William R. Schubert: I always advise entry-level environmental professionals that there are two general areas of practice in environmental science: Pollution Control and Conservation. Entry-level jobs will tend to take you into one area of practice or the other. Fortunately, for current job seekers, I think the job markets in both areas will be growing over the next several years. This is due to predictions for a greater focus on energy/climate matters and more vigorous infrastructure spending.
Those interested in Pollution Control practice will find entry-level positions in both private and public sector organizations. Given the volatile recycling and energy markets, many industrial manufacturers will be hiring waste managers to make the best environmental and economic decisions about the final destination of their wastes. The USEPA and state regulators will also be watching this closely and hiring entry-level regulators. Large industrial manufacturers (e.g., GE, Caterpillar) and utilities (e.g., Exelon, PSE&G, Mid-America) tend to offer more career paths for young professionals. Private sector service providers (e.g.. Waste Management, Veolia) will be outstanding opportunities for young professionals. Environmental consultants will also hire environmental science majors to provide these types of services to the small and mid-size industries.
William R. Schubert: The job market in Environmental Conservation practice should also grow. This is due to the expected upturn in infrastructure and utility spending. Many of these jobs will be with environmental consultants that sample/test air and water samples. The environmental consulting industry will also be active in performing environmental assessments. These companies are both large and regionalized. More positions will be available in the smaller, regional consultants. Not for profit organizations also provide good, entry-level positions in environmental conservation and tend to be regionally focused.
William R. Schubert: Although all parts of the country will be subject to the market trends identified above, it stands to reason that the more populated and heavily regulated states will have higher demand. Therefore, there may be a greater opportunity in the east and west coast markets.
Dr. Georgi Popov QEP, CSP, ARM, SMS, CMC, FAIHA: Many organizations and individuals are currently facing a lot of uncertainty surrounding the COVID pandemic.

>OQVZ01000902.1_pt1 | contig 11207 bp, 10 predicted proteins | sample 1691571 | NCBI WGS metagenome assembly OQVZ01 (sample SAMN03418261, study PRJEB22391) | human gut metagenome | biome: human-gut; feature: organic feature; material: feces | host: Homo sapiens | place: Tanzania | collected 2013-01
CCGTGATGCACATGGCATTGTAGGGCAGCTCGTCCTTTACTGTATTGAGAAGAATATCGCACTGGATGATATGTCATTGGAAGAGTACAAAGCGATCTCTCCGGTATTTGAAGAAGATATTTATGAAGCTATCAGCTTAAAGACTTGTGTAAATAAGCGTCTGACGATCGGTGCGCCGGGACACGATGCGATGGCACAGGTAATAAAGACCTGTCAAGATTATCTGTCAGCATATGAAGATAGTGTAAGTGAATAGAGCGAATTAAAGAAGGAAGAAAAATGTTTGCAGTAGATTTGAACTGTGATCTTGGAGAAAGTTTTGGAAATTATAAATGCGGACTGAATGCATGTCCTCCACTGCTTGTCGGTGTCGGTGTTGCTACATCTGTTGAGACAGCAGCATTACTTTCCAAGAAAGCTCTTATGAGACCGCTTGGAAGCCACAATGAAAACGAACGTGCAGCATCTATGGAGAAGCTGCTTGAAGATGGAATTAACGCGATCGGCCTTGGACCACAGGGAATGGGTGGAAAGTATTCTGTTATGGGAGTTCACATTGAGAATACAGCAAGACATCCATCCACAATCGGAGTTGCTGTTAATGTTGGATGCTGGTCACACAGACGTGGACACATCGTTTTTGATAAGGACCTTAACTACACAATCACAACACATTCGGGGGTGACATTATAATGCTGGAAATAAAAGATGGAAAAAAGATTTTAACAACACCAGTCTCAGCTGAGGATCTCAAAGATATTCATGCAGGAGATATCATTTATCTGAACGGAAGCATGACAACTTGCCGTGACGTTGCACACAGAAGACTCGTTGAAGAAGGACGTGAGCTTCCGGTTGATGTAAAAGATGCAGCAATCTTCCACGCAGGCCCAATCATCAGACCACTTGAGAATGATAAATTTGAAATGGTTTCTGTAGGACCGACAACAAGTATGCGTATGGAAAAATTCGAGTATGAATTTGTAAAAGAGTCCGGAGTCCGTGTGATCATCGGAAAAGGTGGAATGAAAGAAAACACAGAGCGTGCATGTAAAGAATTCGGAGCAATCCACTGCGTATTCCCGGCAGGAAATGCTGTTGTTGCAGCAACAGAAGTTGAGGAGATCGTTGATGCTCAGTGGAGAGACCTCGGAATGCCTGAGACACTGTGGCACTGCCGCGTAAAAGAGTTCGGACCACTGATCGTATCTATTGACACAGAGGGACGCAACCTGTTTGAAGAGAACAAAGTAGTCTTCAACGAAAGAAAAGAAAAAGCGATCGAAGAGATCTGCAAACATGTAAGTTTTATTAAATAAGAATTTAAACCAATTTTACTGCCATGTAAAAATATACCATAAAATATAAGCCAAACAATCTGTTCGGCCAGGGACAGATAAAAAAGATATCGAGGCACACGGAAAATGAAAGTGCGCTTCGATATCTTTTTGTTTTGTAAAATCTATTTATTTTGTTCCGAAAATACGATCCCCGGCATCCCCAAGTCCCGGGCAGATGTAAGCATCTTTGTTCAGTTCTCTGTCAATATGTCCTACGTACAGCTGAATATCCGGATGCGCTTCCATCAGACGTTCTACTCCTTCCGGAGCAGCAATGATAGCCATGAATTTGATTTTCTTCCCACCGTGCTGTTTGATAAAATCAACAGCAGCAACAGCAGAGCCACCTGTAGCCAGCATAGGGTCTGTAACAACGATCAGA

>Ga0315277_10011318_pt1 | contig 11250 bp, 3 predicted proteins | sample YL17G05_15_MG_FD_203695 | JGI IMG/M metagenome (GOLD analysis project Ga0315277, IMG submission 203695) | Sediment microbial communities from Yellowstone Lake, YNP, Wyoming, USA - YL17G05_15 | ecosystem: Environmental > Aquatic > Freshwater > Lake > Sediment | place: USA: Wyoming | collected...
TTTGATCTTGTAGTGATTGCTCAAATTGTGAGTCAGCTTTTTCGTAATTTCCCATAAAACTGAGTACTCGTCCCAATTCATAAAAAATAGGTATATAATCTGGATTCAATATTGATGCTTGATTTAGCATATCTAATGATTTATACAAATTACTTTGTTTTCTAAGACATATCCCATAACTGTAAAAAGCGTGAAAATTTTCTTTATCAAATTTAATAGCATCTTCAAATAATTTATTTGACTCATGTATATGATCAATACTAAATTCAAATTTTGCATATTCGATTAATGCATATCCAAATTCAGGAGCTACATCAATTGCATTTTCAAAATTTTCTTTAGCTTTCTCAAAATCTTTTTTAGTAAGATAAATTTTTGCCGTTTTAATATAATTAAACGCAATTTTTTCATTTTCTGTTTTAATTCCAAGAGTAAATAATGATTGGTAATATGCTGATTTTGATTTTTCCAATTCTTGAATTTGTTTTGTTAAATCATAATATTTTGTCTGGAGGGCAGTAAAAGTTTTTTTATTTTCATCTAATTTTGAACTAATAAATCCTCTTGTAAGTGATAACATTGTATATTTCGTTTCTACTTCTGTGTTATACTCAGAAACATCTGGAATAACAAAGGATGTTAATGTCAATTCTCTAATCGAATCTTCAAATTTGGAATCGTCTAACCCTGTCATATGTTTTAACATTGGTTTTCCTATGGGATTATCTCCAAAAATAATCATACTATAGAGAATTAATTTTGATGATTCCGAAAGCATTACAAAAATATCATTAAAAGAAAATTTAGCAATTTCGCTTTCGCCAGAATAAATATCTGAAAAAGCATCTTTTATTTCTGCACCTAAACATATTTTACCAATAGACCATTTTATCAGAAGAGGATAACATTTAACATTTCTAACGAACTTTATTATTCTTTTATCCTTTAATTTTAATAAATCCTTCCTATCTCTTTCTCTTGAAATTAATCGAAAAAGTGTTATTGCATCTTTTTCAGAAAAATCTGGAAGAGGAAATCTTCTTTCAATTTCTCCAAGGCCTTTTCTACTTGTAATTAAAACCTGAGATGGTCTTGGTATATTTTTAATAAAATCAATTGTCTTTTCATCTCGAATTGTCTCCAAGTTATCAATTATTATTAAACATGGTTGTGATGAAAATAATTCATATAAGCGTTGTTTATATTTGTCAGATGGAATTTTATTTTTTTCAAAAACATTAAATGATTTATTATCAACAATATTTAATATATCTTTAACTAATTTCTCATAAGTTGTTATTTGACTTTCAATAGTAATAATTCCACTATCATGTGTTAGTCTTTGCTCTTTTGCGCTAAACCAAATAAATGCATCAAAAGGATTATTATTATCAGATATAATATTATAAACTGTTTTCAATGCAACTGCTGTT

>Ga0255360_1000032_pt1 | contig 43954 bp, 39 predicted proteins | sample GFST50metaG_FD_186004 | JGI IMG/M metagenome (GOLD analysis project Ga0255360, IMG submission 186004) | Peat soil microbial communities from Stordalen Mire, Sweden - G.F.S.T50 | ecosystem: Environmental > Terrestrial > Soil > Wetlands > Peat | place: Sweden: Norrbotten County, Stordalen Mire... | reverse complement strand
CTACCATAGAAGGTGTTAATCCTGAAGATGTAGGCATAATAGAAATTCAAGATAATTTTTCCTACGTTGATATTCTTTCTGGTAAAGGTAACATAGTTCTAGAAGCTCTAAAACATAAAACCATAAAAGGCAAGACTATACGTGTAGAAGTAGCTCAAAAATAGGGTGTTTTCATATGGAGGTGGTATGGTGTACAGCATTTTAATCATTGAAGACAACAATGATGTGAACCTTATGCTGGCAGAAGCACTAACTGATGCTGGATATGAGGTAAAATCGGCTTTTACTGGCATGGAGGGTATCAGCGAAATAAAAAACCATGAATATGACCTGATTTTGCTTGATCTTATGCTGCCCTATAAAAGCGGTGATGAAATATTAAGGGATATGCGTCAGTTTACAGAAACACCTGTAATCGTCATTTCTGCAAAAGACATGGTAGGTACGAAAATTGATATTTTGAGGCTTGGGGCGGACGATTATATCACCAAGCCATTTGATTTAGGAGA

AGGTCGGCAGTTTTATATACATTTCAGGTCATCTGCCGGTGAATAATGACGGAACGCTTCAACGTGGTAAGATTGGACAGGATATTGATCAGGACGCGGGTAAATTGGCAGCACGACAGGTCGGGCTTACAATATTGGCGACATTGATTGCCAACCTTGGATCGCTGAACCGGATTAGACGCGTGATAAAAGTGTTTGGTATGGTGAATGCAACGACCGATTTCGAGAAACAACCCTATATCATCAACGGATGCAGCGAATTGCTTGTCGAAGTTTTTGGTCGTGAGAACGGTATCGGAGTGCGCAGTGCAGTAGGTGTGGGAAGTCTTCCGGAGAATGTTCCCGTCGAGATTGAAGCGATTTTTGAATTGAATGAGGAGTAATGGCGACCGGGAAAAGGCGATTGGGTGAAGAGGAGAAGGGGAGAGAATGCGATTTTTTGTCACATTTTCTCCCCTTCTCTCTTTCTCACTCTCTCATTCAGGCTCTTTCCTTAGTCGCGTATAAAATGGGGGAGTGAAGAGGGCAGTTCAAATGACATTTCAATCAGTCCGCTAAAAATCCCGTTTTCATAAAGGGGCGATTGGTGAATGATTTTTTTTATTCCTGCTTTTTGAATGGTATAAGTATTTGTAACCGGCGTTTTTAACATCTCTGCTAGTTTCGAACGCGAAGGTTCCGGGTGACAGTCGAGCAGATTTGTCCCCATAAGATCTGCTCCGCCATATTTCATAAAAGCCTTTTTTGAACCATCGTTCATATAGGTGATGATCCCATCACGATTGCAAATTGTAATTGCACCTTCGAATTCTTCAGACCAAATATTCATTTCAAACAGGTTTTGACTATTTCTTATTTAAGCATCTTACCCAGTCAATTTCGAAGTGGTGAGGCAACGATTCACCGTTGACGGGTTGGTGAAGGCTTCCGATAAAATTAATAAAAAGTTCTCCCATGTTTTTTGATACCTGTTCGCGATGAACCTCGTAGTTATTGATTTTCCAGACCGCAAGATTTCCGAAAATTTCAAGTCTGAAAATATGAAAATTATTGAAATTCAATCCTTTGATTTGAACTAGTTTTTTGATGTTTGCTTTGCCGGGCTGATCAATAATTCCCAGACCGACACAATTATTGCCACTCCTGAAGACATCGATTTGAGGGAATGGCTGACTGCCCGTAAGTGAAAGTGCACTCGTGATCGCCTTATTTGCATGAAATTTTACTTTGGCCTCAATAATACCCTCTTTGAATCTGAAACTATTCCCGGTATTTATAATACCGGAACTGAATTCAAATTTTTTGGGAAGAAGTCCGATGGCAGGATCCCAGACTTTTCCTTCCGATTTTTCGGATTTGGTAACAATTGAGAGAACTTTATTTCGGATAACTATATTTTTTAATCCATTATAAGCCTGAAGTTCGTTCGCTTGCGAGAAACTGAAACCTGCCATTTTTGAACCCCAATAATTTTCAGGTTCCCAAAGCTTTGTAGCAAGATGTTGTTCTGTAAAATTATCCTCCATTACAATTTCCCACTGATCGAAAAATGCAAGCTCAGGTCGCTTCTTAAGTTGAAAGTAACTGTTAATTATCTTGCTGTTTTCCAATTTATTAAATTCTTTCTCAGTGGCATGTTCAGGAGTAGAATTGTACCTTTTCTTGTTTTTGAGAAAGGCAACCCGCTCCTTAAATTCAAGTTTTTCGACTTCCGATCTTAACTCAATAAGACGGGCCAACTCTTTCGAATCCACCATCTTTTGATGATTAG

The real impact of the pandemic extends far beyond the workers' health and safety and health risks to ordinary citizens. The effects of this pandemic have global implications that are unprecedented and will persist long after vaccines become available. As a result, the economy has suffered, as indicated by the uncertainties, financial markets, and their reactions to this event, which cascades into other concerns - workplace health and safety, job security, ability to pay mortgages and bills, and healthcare costs.
The shortage of personal protective equipment (PPE) such as N95 face masks, filtration equipment, the inability of ventilation systems to handle higher efficiency filters, and medical equipment shortages added to the global stress level. With many workplaces are requiring workers to work from home using personal computers and company-owned laptops, exposure to cyber threats increases, such as phishing emails, ransomware, and malware infections. Psychological stress from a significant change in everyday life, social isolation, and uncertainty about the future is also risk that organizations must recognize and manage.
The risk of an infectious disease outbreak, epidemic, or pandemic in the workplace must be managed so that the organization can continue to protect their employees, operate safely, and achieve their business objectives. This requires an organization to develop an infectious disease preparedness and response plan in advance, with internal trigger points for implementation and response.
If I have to point out one significant trend in our profession - that would be the application of the risk management model to emerging and developing risks. This aligns well with the anticipation of such risks.
OEHS professionals should be prepared to lead risk management teams. In order to do that, we should be able to anticipate, identify, and recognize emerging risks and potential implications for workplace hazards. An interesting development is the virtual auditing process. OEHS professionals will have to develop skills to carefully analyze, even virtually, the risks stemming from the emerging risks or identified workplace hazards. Next, we have to evaluate risks to achieve As Low As Reasonably Practical (ALARP) risk levels. Based on the assessment, we have to be prepared to make recommendations on protecting our employees, improving the health and safety of workers and the surrounding community. This is a critical development. Many OEHS professionals realized that we have to pay attention to merging risks well beyond the fenceline of the company.
Another interesting trend is the requirement to monitor and review the proposed control measures to improve productivity, sustainability, and product stewardship. Many business leaders realized that healthy workers are more productive, which means better financial results.
During the current pandemic, we had to learn how to align OEHS programs with operational, financial, and strategic objectives of the organization. An important trend in this area is the inclusion of OEHS professionals in the risk-based decision-making process. During such challenging times, we had to learn how to communicate the value of OEHS risk assessment and risk treatment in terms of financial and non-financial benefits, which is an interesting trend. The visibility of our professional members had increased significantly. With that comes new responsibility. We have to work together with upper-level managers (C-Suite) to fully integrate OEHS programs into an Enterprise Risk Management (ERM) system.